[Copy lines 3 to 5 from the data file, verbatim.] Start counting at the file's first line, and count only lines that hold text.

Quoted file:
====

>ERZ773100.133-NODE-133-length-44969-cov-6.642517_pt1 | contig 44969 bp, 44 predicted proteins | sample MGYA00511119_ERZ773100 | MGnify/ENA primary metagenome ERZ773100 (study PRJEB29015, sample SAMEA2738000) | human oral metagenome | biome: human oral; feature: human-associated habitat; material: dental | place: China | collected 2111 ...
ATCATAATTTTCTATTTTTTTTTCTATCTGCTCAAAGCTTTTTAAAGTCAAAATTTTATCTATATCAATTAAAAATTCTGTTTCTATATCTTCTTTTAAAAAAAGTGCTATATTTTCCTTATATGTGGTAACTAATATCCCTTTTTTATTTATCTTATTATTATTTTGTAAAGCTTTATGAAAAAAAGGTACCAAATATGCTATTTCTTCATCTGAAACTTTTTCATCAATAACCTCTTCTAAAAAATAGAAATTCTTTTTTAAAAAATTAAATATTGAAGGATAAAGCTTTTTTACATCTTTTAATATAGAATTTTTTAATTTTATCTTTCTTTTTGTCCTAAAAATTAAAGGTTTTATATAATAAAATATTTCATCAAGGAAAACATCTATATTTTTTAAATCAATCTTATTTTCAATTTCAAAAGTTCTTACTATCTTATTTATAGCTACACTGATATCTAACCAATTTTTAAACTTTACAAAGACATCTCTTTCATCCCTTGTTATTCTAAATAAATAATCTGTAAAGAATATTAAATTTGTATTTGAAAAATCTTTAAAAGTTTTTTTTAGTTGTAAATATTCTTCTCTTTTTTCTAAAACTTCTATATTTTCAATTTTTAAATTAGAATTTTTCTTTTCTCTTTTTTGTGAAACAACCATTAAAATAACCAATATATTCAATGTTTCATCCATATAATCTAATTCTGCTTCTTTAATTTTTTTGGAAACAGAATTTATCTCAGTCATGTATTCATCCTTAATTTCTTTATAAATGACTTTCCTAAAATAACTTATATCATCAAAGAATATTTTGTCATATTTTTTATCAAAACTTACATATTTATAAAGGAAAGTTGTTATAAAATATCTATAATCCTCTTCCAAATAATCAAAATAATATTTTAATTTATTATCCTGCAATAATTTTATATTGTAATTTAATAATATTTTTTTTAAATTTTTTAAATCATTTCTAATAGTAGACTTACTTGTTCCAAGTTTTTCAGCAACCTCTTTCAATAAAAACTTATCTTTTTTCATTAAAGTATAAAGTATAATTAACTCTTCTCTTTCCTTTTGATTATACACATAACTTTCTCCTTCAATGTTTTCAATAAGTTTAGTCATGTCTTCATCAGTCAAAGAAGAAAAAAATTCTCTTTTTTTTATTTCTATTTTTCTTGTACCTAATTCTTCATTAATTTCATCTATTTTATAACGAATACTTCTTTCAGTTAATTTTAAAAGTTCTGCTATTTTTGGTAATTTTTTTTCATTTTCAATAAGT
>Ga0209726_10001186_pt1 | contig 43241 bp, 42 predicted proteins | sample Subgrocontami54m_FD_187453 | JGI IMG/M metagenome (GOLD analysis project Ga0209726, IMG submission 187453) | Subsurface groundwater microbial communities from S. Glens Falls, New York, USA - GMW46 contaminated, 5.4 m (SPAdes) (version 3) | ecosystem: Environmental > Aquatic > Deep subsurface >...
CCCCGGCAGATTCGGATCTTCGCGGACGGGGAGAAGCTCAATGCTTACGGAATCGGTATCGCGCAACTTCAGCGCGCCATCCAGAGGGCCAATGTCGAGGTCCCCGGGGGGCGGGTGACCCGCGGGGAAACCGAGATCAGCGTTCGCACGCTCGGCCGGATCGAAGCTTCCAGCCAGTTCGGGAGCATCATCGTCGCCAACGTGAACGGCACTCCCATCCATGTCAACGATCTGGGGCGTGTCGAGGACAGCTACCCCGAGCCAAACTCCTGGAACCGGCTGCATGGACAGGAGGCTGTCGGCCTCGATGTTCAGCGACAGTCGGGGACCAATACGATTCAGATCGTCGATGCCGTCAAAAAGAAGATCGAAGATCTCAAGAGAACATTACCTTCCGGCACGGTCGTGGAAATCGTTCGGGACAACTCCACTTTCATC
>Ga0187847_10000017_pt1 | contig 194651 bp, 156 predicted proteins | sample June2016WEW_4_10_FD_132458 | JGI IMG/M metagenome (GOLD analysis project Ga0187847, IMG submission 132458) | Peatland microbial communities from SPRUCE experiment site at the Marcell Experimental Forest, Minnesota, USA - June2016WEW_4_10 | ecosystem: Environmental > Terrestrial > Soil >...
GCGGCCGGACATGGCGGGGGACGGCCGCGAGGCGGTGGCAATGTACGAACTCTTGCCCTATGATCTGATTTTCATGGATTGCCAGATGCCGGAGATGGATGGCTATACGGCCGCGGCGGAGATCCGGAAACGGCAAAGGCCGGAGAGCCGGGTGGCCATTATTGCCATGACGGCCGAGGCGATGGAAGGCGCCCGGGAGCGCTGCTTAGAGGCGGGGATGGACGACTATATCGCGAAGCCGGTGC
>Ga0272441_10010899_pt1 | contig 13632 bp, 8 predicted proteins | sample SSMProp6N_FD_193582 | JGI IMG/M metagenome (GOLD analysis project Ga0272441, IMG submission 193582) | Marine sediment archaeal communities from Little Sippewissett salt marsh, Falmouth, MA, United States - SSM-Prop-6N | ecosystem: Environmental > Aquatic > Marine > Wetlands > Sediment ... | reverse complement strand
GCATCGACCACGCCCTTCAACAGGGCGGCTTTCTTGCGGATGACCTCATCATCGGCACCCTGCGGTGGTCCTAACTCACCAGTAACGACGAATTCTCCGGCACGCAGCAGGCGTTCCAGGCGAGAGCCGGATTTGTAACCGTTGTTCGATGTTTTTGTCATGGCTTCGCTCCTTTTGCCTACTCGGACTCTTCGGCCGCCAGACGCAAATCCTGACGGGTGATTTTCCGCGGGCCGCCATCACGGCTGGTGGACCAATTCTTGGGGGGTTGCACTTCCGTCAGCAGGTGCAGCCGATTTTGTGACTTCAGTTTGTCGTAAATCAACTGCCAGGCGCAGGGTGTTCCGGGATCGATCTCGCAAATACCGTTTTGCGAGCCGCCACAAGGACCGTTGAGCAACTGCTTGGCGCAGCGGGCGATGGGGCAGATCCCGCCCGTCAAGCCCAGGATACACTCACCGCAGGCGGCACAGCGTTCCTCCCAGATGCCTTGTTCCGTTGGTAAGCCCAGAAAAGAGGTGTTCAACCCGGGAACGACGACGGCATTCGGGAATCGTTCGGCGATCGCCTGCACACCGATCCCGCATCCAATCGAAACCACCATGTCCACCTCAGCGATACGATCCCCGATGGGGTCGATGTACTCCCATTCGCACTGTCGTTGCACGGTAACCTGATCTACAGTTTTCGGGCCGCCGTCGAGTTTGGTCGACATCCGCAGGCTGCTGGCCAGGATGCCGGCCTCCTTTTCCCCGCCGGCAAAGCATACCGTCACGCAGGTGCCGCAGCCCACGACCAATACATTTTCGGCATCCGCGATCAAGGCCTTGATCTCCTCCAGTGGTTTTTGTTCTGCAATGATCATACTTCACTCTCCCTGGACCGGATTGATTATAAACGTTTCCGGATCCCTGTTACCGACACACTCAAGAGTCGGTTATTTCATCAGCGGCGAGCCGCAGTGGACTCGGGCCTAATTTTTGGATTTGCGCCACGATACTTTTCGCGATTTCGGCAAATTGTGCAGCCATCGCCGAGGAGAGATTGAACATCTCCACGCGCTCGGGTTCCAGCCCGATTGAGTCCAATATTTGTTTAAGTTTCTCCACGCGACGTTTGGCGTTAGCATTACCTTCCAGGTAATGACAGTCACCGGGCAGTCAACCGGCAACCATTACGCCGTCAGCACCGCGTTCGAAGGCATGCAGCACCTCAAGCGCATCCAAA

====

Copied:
>Ga0209726_10001186_pt1 | contig 43241 bp, 42 predicted proteins | sample Subgrocontami54m_FD_187453 | JGI IMG/M metagenome (GOLD analysis project Ga0209726, IMG submission 187453) | Subsurface groundwater microbial communities from S. Glens Falls, New York, USA - GMW46 contaminated, 5.4 m (SPAdes) (version 3) | ecosystem: Environmental > Aquatic > Deep subsurface >...
CCCCGGCAGATTCGGATCTTCGCGGACGGGGAGAAGCTCAATGCTTACGGAATCGGTATCGCGCAACTTCAGCGCGCCATCCAGAGGGCCAATGTCGAGGTCCCCGGGGGGCGGGTGACCCGCGGGGAAACCGAGATCAGCGTTCGCACGCTCGGCCGGATCGAAGCTTCCAGCCAGTTCGGGAGCATCATCGTCGCCAACGTGAACGGCACTCCCATCCATGTCAACGATCTGGGGCGTGTCGAGGACAGCTACCCCGAGCCAAACTCCTGGAACCGGCTGCATGGACAGGAGGCTGTCGGCCTCGATGTTCAGCGACAGTCGGGGACCAATACGATTCAGATCGTCGATGCCGTCAAAAAGAAGATCGAAGATCTCAAGAGAACATTACCTTCCGGCACGGTCGTGGAAATCGTTCGGGACAACTCCACTTTCATC
>Ga0187847_10000017_pt1 | contig 194651 bp, 156 predicted proteins | sample June2016WEW_4_10_FD_132458 | JGI IMG/M metagenome (GOLD analysis project Ga0187847, IMG submission 132458) | Peatland microbial communities from SPRUCE experiment site at the Marcell Experimental Forest, Minnesota, USA - June2016WEW_4_10 | ecosystem: Environmental > Terrestrial > Soil >...